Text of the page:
Hi! I'm currently a computer/electrical engineer, highest degree conferred MS. I'm considering a change to mathematics, with a goal of teaching at the college/community college level. I'm 40 years old, is this just a pipe dream at my age?
4:09 PM
Is there a Latex template for a Cayley Table?
Hm good point. I'm not sure what I wanted to say either now lol
Ahh, finally found it
4:59 PM
I’m looking for a classic introductory Real Analysis book. Something of early 20th century or late 19th century.
Just like for Algebra the classic one in Hall and Knight, for Geometry we have SL Loney, for Calculus we have Joseph Edwards’. So, in a similar fashion what would you suggest for Real Analysis?
why would you deliberately go out of your way to read dated texts
@AlessandroCodenotti You were probably imagining everything was simple tensors and that you could express the result as a simple tensor between things not in V
I think maybe try doing this with a subspace of a group algebra to see what happens in practice
Something in k[S_3] maybe
I’m old and I know none of these books.
5:21 PM
Hiya @TedShifrin , I asked a question earlier about some terminology. How would you interpret an "$f$-linear endomorphism $\varphi : M \to M$" where $f : R \to R$ is a ring hom and $M$ an $R$-module?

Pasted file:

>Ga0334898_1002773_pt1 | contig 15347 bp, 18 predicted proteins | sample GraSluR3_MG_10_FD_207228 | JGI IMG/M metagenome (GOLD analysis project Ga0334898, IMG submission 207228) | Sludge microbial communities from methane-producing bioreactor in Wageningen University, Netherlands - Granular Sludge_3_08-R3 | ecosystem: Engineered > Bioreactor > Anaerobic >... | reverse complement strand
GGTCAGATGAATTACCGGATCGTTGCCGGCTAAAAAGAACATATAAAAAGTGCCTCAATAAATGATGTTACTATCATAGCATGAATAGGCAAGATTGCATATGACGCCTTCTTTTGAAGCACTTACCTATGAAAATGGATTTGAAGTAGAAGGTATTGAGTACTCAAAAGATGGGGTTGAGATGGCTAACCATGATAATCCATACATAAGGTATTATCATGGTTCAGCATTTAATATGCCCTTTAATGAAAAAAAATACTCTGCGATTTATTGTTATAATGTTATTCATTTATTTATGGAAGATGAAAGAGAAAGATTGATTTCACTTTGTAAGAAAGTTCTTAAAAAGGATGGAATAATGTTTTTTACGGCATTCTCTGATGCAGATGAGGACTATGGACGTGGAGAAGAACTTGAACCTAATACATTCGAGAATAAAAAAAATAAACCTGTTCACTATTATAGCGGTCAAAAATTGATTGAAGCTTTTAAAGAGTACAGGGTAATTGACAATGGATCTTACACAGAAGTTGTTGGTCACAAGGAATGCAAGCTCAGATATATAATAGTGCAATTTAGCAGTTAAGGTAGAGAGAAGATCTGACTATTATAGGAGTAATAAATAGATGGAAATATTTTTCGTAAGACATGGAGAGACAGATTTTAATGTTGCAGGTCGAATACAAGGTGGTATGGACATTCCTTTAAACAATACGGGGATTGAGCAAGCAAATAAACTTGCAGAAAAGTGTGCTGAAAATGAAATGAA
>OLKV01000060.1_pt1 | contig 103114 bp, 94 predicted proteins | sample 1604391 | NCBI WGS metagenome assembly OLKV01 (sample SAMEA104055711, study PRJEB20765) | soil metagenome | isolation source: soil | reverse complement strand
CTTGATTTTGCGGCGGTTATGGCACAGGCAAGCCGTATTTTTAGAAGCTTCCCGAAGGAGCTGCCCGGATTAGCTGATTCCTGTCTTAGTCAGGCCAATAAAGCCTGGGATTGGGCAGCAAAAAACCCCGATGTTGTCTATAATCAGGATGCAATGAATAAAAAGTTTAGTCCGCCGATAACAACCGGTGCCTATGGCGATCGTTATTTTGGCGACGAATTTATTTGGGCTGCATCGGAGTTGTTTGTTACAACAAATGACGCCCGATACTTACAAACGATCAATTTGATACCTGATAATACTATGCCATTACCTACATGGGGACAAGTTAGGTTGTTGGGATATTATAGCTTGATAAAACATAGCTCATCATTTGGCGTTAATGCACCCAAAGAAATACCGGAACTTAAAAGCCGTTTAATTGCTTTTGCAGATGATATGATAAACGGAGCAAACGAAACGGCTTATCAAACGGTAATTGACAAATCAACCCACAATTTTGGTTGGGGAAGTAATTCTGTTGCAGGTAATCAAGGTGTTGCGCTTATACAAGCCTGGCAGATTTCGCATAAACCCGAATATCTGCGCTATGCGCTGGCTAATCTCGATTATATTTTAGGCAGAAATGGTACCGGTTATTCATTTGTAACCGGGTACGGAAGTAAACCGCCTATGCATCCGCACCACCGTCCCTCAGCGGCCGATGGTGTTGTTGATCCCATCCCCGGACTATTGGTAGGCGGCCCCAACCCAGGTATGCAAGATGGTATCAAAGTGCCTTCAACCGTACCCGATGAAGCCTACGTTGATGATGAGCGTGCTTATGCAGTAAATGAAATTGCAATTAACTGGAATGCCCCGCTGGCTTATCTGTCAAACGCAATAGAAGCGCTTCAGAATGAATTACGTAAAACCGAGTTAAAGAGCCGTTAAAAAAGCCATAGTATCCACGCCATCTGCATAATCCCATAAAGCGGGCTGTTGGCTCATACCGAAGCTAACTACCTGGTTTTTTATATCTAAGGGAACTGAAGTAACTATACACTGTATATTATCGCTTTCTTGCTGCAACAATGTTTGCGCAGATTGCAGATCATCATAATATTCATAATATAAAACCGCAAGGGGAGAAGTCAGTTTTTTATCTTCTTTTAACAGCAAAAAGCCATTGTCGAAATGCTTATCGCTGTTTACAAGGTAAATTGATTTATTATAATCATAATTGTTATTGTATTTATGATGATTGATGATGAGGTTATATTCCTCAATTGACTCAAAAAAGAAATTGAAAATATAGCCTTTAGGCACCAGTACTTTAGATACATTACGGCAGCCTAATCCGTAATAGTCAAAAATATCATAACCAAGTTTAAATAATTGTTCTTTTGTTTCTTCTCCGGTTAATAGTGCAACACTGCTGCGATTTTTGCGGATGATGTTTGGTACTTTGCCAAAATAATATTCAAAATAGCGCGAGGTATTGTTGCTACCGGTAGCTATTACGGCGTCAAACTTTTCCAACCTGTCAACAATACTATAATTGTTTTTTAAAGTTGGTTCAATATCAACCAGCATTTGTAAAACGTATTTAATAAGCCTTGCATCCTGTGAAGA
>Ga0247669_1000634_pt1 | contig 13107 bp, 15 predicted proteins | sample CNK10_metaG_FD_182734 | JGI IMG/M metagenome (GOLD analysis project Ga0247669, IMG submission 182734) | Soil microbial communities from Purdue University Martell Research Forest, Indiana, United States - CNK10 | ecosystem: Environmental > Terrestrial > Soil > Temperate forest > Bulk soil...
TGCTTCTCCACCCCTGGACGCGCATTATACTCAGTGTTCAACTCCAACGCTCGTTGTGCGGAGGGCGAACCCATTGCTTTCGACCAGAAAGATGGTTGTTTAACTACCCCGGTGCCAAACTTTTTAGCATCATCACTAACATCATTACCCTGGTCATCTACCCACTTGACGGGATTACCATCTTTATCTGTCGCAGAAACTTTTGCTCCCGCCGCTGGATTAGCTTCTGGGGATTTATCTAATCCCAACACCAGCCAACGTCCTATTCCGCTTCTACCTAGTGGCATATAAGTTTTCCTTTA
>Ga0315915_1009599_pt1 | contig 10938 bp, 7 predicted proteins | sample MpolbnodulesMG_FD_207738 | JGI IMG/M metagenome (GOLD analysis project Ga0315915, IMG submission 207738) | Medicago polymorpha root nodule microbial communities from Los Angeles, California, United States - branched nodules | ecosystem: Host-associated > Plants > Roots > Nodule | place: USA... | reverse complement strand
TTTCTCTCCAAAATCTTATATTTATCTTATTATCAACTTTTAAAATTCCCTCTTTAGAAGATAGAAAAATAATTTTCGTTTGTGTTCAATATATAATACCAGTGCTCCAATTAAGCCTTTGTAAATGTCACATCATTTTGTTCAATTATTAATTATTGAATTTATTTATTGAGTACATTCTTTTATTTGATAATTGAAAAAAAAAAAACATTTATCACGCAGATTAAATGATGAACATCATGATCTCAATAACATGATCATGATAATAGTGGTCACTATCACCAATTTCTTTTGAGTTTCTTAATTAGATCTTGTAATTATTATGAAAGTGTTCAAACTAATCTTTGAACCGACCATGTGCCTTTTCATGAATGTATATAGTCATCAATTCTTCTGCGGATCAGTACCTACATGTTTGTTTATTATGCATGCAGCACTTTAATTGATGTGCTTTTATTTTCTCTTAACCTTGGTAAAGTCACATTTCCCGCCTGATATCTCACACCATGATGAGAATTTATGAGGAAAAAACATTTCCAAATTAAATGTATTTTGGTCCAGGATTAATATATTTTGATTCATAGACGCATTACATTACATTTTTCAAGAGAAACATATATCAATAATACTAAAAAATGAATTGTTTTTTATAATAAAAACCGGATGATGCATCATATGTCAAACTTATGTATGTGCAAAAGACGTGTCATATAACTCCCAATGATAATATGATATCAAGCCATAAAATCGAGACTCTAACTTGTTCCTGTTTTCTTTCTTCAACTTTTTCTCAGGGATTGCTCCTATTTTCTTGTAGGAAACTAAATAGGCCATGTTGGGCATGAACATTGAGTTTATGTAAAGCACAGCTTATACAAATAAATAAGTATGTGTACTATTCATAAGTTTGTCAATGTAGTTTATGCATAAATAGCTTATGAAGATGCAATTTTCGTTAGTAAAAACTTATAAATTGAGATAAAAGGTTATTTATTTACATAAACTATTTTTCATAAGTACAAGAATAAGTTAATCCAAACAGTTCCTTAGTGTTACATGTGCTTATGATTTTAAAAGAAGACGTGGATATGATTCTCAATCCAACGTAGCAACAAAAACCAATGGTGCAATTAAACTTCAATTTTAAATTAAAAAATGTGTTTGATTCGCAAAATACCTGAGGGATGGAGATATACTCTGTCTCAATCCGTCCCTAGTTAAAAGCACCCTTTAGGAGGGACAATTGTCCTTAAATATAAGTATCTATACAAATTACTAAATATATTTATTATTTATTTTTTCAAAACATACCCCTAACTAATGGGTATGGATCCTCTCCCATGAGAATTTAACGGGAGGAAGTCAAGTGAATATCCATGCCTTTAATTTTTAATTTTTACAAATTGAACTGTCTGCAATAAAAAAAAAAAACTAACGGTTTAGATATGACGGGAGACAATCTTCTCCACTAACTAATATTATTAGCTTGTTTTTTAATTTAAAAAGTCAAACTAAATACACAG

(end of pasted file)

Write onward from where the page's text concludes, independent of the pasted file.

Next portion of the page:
Just $f$-semilinear?
I’ve never heard of this term. But it seems that scalars pull out, using $f$ of the scalar in the image. I have no
idea what you mean by semiliear.
f-semilinear means $\varphi(rm) = f(r)\varphi(m)$
so that's what you're saying I guess
I just encountered it in one of the first definitions in a book I'm starting on and it threw me straight away hahaha
Yup, that’s what I’m saying.
okay thanks :)
Hmm, I was not aware that I had coauthored a paper titled "On good Formula Not Shown-filtrations for rational G-modules". But if it is in Google Scholar, it must be the correct title :)
5:36 PM
Scholar also seems fairly confused with a couple of my papers, having several of them split up as if they were not the same paper